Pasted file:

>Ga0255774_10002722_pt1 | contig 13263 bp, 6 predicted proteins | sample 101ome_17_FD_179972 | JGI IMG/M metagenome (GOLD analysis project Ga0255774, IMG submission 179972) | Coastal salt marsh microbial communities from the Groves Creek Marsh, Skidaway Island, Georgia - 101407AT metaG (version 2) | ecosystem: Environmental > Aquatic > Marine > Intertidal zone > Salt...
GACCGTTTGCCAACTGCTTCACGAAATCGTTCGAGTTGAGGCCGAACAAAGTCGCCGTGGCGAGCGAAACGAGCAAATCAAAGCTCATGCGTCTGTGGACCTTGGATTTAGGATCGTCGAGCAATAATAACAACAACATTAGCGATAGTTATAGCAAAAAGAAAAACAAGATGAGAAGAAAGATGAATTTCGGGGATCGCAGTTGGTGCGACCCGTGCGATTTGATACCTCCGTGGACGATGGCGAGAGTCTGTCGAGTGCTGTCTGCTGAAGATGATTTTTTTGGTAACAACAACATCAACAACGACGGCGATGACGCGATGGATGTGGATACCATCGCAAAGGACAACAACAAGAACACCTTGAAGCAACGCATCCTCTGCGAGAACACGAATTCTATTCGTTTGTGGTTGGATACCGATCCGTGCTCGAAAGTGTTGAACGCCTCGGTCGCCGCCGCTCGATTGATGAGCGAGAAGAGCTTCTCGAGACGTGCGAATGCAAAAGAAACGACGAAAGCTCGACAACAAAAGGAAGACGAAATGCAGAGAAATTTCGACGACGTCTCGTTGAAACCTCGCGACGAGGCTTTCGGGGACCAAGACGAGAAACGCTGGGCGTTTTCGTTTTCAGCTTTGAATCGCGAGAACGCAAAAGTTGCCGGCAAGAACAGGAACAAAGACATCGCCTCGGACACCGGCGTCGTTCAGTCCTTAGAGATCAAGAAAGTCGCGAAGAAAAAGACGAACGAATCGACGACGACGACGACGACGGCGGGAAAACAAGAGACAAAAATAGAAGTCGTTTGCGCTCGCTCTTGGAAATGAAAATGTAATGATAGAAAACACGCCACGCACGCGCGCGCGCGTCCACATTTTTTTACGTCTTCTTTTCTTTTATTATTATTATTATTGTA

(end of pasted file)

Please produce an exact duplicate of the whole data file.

>Ga0255774_10002722_pt1 | contig 13263 bp, 6 predicted proteins | sample 101ome_17_FD_179972 | JGI IMG/M metagenome (GOLD analysis project Ga0255774, IMG submission 179972) | Coastal salt marsh microbial communities from the Groves Creek Marsh, Skidaway Island, Georgia - 101407AT metaG (version 2) | ecosystem: Environmental > Aquatic > Marine > Intertidal zone > Salt...
GACCGTTTGCCAACTGCTTCACGAAATCGTTCGAGTTGAGGCCGAACAAAGTCGCCGTGGCGAGCGAAACGAGCAAATCAAAGCTCATGCGTCTGTGGACCTTGGATTTAGGATCGTCGAGCAATAATAACAACAACATTAGCGATAGTTATAGCAAAAAGAAAAACAAGATGAGAAGAAAGATGAATTTCGGGGATCGCAGTTGGTGCGACCCGTGCGATTTGATACCTCCGTGGACGATGGCGAGAGTCTGTCGAGTGCTGTCTGCTGAAGATGATTTTTTTGGTAACAACAACATCAACAACGACGGCGATGACGCGATGGATGTGGATACCATCGCAAAGGACAACAACAAGAACACCTTGAAGCAACGCATCCTCTGCGAGAACACGAATTCTATTCGTTTGTGGTTGGATACCGATCCGTGCTCGAAAGTGTTGAACGCCTCGGTCGCCGCCGCTCGATTGATGAGCGAGAAGAGCTTCTCGAGACGTGCGAATGCAAAAGAAACGACGAAAGCTCGACAACAAAAGGAAGACGAAATGCAGAGAAATTTCGACGACGTCTCGTTGAAACCTCGCGACGAGGCTTTCGGGGACCAAGACGAGAAACGCTGGGCGTTTTCGTTTTCAGCTTTGAATCGCGAGAACGCAAAAGTTGCCGGCAAGAACAGGAACAAAGACATCGCCTCGGACACCGGCGTCGTTCAGTCCTTAGAGATCAAGAAAGTCGCGAAGAAAAAGACGAACGAATCGACGACGACGACGACGACGGCGGGAAAACAAGAGACAAAAATAGAAGTCGTTTGCGCTCGCTCTTGGAAATGAAAATGTAATGATAGAAAACACGCCACGCACGCGCGCGCGCGTCCACATTTTTTTACGTCTTCTTTTCTTTTATTATTATTATTATTGTA